Alternative Pathways to High School Physics Teaching

Jean P. Krisch

Each year about 200,000 US teachers are certified for K-12 instruction [1]. Most of the teachers come through traditional, institution based teacher training program but approximately 40,000-60,000 teachers are certified though alternate routes [1,2].  Pathways outside of the traditional bachelors programs offer viable teaching opportunities for highly qualified, mid-career professionals with no teacher training. With the growing concern about the very low number of qualified physics teachers in US high schools, the teachers prepared in alternative certification programs in the US are a potential pool of high quality talent. APS and AAPT are working to address the physics teacher shortage through PhysTEC and PTec [3,4], programs that work within the traditional teacher training structure. While this will increase the number of well trained physics teachers coming through institutional programs, it will probably not meet the national need for quality physics instruction. Alternative certification is another route to physics teaching which should not be overlooked. This article provides a very brief overview of alternative certification as a pathway into secondary classrooms and a discussion of some of the questions about alternative certification as a source of teachers.

Alternative certification programs began in the 1980's as a way to meet teacher shortages [5] and have evolved into a significant source of teachers. The National Center for Alternative Certification lists ten different alternative certification routes. Several of the categories are programs directed at individuals with a bachelor's degree, the pool of interest for potential physics instructors. They provide a search engine where someone interested in becoming a physics teacher can search for training opportunities. For example, selecting D. C. and asking for programs requiring a bachelor's degree brought up the DC Teaching Fellows, a highly selective program aimed at professionals with no teaching background. Going though the web site list, state by state, one finds that many of the listed programs require institutional course work with the state-by -state variation reflecting the primary state control of the teacher certification process. Teacher certification is state regulated and there is a large variation in certification rules.  There are national accreditation organizations that are used by some states, the National Council for the Accreditation of Teacher Education (NCATE) and Teacher Education Accreditation Council (TEAC) but there are no national accreditation standards.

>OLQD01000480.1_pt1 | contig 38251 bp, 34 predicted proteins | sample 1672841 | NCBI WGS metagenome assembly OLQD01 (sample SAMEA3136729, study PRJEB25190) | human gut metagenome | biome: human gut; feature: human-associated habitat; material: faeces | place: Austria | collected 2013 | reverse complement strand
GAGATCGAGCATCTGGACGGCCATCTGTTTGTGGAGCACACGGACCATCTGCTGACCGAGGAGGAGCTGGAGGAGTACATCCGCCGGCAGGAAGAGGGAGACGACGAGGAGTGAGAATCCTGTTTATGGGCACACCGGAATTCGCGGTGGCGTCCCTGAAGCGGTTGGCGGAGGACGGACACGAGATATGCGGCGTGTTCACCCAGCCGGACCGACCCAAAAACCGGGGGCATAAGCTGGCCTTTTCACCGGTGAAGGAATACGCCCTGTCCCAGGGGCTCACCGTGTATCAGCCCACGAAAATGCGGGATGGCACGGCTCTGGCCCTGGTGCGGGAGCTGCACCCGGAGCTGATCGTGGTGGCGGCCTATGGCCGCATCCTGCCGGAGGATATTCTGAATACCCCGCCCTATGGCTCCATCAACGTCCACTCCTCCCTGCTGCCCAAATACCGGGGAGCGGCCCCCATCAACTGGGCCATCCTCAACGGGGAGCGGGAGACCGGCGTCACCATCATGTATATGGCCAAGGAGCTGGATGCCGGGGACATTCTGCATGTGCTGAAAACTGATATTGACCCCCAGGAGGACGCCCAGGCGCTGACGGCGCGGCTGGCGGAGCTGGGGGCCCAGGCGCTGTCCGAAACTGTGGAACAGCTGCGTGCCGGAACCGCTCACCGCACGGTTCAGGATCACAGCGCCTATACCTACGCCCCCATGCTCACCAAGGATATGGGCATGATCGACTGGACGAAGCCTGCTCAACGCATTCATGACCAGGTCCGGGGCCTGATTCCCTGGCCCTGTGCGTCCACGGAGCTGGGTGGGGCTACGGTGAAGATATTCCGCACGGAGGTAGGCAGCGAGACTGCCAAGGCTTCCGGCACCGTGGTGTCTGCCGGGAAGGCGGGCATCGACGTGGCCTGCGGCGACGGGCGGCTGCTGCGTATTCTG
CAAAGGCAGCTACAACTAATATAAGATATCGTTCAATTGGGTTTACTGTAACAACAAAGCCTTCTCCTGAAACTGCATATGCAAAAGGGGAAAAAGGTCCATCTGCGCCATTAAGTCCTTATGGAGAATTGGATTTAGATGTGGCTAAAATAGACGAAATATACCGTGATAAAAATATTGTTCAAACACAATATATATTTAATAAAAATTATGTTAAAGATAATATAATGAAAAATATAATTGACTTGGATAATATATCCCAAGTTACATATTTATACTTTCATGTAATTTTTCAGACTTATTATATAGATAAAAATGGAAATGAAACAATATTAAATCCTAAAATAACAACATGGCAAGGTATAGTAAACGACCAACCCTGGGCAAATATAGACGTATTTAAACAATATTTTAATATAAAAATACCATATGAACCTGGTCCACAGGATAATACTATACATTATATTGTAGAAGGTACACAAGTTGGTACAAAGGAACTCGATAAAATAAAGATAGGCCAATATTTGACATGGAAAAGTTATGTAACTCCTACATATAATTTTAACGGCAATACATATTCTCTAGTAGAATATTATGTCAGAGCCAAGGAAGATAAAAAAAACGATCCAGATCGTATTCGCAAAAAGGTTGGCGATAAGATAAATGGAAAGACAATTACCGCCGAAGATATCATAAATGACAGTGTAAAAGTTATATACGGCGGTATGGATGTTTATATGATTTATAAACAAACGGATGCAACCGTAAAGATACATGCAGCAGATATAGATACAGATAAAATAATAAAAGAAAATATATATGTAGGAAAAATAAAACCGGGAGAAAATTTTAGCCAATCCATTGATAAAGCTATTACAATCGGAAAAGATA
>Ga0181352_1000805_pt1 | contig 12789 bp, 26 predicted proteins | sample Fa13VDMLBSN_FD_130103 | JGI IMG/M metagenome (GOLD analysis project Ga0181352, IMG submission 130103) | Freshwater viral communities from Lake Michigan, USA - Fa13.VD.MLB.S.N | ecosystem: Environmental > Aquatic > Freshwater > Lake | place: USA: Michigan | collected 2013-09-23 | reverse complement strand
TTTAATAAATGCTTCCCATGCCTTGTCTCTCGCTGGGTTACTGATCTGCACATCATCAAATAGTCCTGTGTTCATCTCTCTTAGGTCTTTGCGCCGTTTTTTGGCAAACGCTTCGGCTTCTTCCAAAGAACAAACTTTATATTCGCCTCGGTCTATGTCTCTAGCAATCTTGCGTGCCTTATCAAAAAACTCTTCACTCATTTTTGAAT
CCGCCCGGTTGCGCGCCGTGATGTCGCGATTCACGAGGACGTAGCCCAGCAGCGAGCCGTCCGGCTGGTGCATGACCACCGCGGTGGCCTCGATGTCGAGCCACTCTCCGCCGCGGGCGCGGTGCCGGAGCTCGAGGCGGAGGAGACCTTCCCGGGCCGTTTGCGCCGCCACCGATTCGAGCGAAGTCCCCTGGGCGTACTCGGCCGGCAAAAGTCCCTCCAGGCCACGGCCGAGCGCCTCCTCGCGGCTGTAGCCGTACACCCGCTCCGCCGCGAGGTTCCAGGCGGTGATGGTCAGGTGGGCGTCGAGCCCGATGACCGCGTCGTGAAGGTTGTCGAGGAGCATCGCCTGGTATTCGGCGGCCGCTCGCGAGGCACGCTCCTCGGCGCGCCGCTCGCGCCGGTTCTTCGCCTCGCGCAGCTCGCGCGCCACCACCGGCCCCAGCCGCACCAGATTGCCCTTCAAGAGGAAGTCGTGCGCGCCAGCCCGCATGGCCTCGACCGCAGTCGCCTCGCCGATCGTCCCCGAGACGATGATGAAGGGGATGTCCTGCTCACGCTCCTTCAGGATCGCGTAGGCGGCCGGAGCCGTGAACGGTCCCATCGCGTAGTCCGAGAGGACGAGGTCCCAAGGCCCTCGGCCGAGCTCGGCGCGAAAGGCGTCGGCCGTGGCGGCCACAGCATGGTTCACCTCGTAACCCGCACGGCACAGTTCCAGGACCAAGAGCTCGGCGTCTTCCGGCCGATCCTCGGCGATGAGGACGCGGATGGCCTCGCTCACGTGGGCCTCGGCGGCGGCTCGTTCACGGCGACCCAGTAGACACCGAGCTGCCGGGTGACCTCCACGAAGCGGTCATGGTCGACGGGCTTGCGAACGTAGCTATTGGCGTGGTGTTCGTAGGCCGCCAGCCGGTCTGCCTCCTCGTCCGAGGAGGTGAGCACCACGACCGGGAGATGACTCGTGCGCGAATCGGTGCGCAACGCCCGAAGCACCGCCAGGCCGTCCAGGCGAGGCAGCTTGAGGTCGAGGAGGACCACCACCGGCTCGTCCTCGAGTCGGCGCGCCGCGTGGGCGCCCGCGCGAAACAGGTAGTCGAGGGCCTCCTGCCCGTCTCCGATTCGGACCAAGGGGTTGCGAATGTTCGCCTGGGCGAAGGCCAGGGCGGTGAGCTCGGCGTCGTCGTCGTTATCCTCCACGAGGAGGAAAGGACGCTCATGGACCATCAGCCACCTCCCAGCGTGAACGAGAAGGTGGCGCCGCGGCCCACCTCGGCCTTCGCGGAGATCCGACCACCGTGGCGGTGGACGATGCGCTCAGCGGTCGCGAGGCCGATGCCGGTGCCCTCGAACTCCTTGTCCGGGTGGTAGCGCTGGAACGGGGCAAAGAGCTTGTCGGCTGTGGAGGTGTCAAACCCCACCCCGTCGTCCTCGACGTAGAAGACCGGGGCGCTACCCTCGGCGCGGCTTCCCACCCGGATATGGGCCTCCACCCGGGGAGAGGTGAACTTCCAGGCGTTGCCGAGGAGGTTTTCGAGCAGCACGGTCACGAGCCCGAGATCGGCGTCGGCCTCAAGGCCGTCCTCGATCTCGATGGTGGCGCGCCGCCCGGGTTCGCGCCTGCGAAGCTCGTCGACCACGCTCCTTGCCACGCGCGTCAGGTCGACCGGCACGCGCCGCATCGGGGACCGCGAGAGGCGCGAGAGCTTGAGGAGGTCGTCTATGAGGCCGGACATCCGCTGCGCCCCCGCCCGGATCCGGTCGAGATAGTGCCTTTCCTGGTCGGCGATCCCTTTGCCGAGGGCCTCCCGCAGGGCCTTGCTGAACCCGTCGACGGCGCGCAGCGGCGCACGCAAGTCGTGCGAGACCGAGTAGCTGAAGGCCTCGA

The last listing on the Alternative Certification classification includes programs like Teach for America and Troops for Teachers, both possible sources for physics teachers. The American Association of Colleges for Teacher Education is also a source of information for program shoppers with the time and financial support to return to school. On-line programs may be of particular interest to prospective teachers who must remain employed while re-training. A web search brings up programs like that at Western Governors University. This is an NCATE accredited on-line program to prepare physics teachers. It is advertised as a program that "prepares you to teach how the world moves."  There are many other on-line programs available. *

Alternative Certification implies that licensure is necessary to teach but an alternative pathway into the classroom is to teach at a private school where certification is not necessarily required. The National Association of Independent Schools has an on-line career center for private school job searches and the AAPT Career Center has a physics specific job center.

Alternative routes to the physics classroom are important for individuals who cannot access traditional programs. They are of interest to groups, like APS and AAPT, working to increase the number of US physics teachers because they are a diverse pool of high quality talent.  Statistics gathered by the National Center for Educational Information indicate that individuals being certified though participation in alternative programs are often found teaching in high demand areas like math and science [5,6 ]. The average alternative program participant is more likely to be older, male and more ethnically diverse than a typical teacher certified through a traditional program [5,6] Both the National Education Association [5] and the American Federation of Teachers [7] have endorsed alternative programs, recognizing them as a way of increasing the diversity of the nation's teachers.